Robert Kuttner

Robert Kuttner is co-founder and co-editor of The American Prospect, and professor at Brandeis University's Heller School. His latest book is Can Democracy Survive Global Capitalism? In addition to writing for the Prospect, he writes for The Huffington Post, The Boston Globe, and the New York Review of Books. 

Follow Bob at his site,, and on Twitter. 

Recent Articles

Taking Bannon’s Economic Nationalism Seriously

(AP Photo/Andrew Harnik)
(AP Photo/Andrew Harnik) Steve Bannon at the White House on June 1, 2017 I t’s an out-of-body experience when the reporter becomes the story. That’s what happened to me last week when Stephen Bannon chose me to telephone—for a friend-seeking conversation that turned into his own self-immolation . In the course of interviewing Bannon, and subsequently appearing on several TV and radio discussions to assess what had happened, I found myself taking a much closer look at Bannon and his modus operandi. The indispensable guide to the back story is Josh Green’s terrific book Devil’s Bargain , which recounts how Bannon built Breitbart News into an organizing machine that would turn alienated fringe elements into an army of shock troops for Trump. The right and even some on the left have tried to debunk Green’s book as a love letter to Bannon. That’s malarkey. Green, a superb reporter, gave Bannon plenty of rope and Bannon explained just what unfolded at Breitbart and in the Trump campaign...

Steve Bannon, Unrepentant

Trump’s embattled strategist phones me, unbidden, to opine on China, Korea, and his enemies in the administration.

(Rex Features via AP Images)
(Rex Features via AP Images) Steve Bannon on the phone, December 9, 2016 What follows is the article that likely pushed Steve Bannon, President Trump’s chief strategist and architect of his white nationalist messaging, out the White House door. Robert Kuttner, the co-founder and co-editor of this magazine, never expected a phone call from Bannon; the Prospect, after all, is a proudly liberal and defiantly anti-Trump journal. Nonetheless, Bannon called him on Tuesday afternoon, and on Wednesday, we posted Kuttner’s piece—a careful report of what Bannon said and an insightful analysis of why he said it. You can read it below. Y ou might think from recent press accounts that Steve Bannon is on the ropes and therefore behaving prudently. In the aftermath of events in Charlottesville, he is widely blamed for his boss’s continuing indulgence of white supremacists. Allies of National Security Adviser H.R. McMaster hold Bannon responsible for a campaign by Breitbart News, which Bannon once...

U.S. vs. North Korea: The Winner? China

China has no reason to restrain Kim too soon, or for too modest a price.

Fred Dufour/Pool Photo via AP
Fred Dufour/Pool Photo via AP China's President Xi Jinping at the Great Hall of the People in Beijing. This article originally appeared at The Huffington Post. Subscribe here . I keep thinking of the October 1962 Cuban missile crisis . This terrifying episode was a very complicated game of diplomatic maneuvering and military posturing, with a thermonuclear exchange between the U.S. and the USSR as the consequence of a misstep. But that apocalyptic situation had one big advantage over the present one: John Kennedy, Nikita Khrushchev, and Fidel Castro were all sane, rational beings. The same cannot be said about the two protagonists to the Korea crisis, Donald Trump and Kim Jong-un. In Kim, Trump has met his match. The United States may have the arsenal to deliver on Trump’s threat to bring fire and fury to North Korea, but Kim has a hostage in millions of South Koreans who would be killed before Kim’s weaponry would be neutralized. Even Trump must have some sense of this constraint. In...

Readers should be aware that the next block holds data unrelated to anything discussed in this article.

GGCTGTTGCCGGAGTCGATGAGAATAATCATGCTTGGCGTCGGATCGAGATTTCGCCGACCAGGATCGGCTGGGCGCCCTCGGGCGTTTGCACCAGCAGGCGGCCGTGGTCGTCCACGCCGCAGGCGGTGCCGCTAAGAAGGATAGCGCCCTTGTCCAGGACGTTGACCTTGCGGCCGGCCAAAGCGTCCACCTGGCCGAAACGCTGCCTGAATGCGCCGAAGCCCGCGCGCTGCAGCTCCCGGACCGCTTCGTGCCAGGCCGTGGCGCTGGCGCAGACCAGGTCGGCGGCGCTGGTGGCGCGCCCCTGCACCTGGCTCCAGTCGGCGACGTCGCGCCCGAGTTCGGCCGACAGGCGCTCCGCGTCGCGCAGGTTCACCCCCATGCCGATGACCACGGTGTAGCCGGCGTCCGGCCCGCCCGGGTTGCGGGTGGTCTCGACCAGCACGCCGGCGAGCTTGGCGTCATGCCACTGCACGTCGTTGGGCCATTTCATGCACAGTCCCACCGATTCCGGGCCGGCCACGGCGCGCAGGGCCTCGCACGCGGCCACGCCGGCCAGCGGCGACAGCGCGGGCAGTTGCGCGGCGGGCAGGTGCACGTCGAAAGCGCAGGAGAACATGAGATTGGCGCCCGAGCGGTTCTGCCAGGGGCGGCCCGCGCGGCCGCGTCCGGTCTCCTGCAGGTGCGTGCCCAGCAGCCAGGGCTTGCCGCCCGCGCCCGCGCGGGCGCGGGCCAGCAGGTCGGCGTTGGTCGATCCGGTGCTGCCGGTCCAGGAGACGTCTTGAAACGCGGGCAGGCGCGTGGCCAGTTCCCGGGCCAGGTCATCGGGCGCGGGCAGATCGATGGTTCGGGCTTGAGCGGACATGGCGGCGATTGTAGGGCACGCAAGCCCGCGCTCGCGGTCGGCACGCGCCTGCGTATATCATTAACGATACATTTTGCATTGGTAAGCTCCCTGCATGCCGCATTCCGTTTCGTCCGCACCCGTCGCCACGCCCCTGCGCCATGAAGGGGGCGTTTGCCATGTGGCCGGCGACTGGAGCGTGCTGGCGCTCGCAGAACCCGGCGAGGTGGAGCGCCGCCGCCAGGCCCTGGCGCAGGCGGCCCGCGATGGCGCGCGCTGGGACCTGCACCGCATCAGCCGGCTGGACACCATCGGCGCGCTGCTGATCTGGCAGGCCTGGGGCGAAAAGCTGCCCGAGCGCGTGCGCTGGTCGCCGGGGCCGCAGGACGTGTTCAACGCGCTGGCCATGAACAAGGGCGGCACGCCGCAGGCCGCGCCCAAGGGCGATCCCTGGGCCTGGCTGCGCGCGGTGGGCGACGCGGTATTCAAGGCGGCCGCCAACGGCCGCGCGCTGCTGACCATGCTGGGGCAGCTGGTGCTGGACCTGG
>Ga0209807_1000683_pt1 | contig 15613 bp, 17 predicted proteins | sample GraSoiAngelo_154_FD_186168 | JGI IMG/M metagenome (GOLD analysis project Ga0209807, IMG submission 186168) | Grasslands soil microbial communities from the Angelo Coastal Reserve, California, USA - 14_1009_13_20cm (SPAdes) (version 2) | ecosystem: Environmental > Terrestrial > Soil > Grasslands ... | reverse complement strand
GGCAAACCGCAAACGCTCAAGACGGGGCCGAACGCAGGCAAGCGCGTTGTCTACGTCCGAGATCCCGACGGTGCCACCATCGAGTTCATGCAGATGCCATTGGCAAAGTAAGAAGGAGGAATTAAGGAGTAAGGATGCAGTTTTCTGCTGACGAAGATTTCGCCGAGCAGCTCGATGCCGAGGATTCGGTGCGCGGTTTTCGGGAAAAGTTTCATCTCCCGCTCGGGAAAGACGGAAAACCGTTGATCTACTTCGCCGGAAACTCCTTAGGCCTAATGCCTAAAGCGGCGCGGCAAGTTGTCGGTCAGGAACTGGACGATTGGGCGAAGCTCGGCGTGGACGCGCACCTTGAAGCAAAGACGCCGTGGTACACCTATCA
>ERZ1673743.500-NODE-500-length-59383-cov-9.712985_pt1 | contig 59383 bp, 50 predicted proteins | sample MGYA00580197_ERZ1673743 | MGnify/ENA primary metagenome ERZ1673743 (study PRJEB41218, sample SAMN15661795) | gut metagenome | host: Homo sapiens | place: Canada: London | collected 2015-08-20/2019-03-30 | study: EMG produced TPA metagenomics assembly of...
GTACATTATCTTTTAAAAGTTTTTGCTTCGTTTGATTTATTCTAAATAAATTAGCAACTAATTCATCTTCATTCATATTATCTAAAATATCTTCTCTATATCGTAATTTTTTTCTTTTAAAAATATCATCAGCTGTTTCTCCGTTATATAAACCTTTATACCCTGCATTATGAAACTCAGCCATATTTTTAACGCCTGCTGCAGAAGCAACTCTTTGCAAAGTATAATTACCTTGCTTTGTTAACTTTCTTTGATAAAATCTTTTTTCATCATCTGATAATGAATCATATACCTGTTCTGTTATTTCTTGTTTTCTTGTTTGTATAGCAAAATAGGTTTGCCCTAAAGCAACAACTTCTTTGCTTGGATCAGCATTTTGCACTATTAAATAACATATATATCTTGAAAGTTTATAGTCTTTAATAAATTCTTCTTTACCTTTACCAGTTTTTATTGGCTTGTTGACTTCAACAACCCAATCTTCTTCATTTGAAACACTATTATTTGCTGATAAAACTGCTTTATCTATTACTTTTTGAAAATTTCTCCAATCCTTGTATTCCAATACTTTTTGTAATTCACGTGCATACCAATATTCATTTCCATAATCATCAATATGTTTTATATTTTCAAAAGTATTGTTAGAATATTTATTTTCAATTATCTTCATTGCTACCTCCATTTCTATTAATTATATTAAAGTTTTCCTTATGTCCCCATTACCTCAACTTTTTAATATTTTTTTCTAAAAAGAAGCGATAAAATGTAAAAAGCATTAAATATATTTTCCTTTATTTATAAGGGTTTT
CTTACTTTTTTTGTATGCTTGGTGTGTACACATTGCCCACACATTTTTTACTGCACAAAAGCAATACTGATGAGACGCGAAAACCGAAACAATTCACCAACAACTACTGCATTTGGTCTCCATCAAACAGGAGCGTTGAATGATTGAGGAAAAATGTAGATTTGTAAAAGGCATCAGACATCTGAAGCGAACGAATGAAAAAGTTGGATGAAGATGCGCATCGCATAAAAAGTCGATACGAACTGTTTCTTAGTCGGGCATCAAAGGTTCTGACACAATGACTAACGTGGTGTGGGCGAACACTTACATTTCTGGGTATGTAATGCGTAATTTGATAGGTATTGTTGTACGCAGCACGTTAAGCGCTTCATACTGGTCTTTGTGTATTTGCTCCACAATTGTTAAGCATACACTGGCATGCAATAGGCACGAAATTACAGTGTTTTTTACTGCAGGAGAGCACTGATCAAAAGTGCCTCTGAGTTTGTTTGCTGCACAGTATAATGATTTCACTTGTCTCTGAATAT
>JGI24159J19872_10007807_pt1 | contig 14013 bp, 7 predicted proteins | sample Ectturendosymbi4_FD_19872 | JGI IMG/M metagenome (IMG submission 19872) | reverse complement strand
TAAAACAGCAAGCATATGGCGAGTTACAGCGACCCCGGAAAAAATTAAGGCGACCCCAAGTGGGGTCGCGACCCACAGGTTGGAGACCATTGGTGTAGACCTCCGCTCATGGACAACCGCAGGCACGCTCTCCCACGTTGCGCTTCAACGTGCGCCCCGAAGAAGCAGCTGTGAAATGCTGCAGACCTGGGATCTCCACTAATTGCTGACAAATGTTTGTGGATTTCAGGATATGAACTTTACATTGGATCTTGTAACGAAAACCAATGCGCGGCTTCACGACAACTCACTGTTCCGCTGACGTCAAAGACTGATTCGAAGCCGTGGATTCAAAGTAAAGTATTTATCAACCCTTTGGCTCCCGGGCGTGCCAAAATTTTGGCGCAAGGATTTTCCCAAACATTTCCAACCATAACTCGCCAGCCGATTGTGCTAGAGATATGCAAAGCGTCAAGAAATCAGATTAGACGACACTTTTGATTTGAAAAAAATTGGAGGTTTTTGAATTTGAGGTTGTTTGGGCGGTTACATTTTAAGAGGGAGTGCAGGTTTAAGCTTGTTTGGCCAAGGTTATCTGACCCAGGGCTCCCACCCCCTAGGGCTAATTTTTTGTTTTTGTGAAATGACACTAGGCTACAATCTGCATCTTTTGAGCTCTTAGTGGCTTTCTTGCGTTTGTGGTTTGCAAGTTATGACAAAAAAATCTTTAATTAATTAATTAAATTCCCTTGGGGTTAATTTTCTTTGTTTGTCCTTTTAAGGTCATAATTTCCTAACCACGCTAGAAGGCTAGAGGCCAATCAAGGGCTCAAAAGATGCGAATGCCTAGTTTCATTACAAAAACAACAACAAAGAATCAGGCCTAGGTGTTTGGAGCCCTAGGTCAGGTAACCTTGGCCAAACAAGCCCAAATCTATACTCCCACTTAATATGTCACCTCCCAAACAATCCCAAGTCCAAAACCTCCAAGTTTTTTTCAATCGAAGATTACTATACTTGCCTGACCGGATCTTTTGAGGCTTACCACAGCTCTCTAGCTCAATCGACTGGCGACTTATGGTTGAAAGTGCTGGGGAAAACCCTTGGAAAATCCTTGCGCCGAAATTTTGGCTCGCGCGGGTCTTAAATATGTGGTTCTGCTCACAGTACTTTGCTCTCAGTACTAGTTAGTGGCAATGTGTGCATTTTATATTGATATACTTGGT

The Fatal Triangle: Trump, Kelly, Mueller

(AP Photo/Rex Features)
(AP Photo/Rex Features) Robert Mueller departs the Capitol on June 21, 2017. R obert Mueller’s investigation of Donald Trump has kicked into higher gear, with witnesses being called before the grand jury, new demands for information from the White House, probes of the connection between the Trump family business operations and his official decisions as president, as well as a deepening investigation of ties with Russia. One can only imagine how all this grates on Trump. Deputy Attorney General Rod Rosenstein, directly contradicting Trump’s fishing expedition claim, says Mueller can investigate any crime that he uncovers in the course of investigating Russian influence in the 2016 campaign. As the water keeps rising around Donald Trump, it is impossible to believe that Trump will not escalate his campaign of vilification of Mueller and his associates. Trump is happiest firing people who get in his way. The intriguing question is what the new White House chief of staff, John Kelly, will...

Trump’s Coming Saturday Night Massacre

AP Photo/J. Scott Applewhite
AP Photo/J. Scott Applewhite Special Counsel Robert Mueller departs the Capitol after a closed-door meeting with members of the Senate Judiciary Committee. An earlier version of this article appeared at The Huffington Post . Subscribe here . D onald Trump’s vendetta against Attorney General Jeff Sessions has gone underground for a few days, as the president deals with the serial firings of White House Chief of Staff Reince Priebus and Anthony Scaramucci. But Trump’s rancor at Sessions has not gone away. His obvious motive in wanting Sessions out is getting an attorney general willing to do Trump’s bidding and fire the special counsel, Robert Mueller. In this chess game, key Republican senators have indicated their support for Mueller, even warning Trump that they would refuse to confirm a successor and that they would block a recess appointment by keeping the Senate technically in session during the August break. But the string of recent firings reinforces the sense that Trump, even...